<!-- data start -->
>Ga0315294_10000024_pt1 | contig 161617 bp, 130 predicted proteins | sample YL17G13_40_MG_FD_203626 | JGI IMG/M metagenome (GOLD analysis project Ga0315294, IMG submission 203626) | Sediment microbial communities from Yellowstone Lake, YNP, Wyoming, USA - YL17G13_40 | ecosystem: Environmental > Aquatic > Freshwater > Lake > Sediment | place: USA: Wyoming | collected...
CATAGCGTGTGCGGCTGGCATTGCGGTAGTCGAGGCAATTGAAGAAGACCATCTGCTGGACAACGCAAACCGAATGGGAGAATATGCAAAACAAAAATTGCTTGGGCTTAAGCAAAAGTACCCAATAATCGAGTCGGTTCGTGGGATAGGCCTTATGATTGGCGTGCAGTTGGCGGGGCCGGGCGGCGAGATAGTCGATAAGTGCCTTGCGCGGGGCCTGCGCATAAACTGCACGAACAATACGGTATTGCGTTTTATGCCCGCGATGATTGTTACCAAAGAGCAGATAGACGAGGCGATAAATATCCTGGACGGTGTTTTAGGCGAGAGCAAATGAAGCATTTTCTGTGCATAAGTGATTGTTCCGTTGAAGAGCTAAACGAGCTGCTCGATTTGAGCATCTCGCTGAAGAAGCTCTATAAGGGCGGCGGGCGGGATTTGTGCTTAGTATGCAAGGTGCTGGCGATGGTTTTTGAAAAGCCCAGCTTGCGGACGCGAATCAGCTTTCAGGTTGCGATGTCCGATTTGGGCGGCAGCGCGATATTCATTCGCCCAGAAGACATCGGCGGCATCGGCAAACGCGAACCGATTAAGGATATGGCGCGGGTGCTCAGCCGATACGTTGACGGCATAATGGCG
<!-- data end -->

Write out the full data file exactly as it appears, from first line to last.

>Ga0315294_10000024_pt1 | contig 161617 bp, 130 predicted proteins | sample YL17G13_40_MG_FD_203626 | JGI IMG/M metagenome (GOLD analysis project Ga0315294, IMG submission 203626) | Sediment microbial communities from Yellowstone Lake, YNP, Wyoming, USA - YL17G13_40 | ecosystem: Environmental > Aquatic > Freshwater > Lake > Sediment | place: USA: Wyoming | collected...
CATAGCGTGTGCGGCTGGCATTGCGGTAGTCGAGGCAATTGAAGAAGACCATCTGCTGGACAACGCAAACCGAATGGGAGAATATGCAAAACAAAAATTGCTTGGGCTTAAGCAAAAGTACCCAATAATCGAGTCGGTTCGTGGGATAGGCCTTATGATTGGCGTGCAGTTGGCGGGGCCGGGCGGCGAGATAGTCGATAAGTGCCTTGCGCGGGGCCTGCGCATAAACTGCACGAACAATACGGTATTGCGTTTTATGCCCGCGATGATTGTTACCAAAGAGCAGATAGACGAGGCGATAAATATCCTGGACGGTGTTTTAGGCGAGAGCAAATGAAGCATTTTCTGTGCATAAGTGATTGTTCCGTTGAAGAGCTAAACGAGCTGCTCGATTTGAGCATCTCGCTGAAGAAGCTCTATAAGGGCGGCGGGCGGGATTTGTGCTTAGTATGCAAGGTGCTGGCGATGGTTTTTGAAAAGCCCAGCTTGCGGACGCGAATCAGCTTTCAGGTTGCGATGTCCGATTTGGGCGGCAGCGCGATATTCATTCGCCCAGAAGACATCGGCGGCATCGGCAAACGCGAACCGATTAAGGATATGGCGCGGGTGCTCAGCCGATACGTTGACGGCATAATGGCG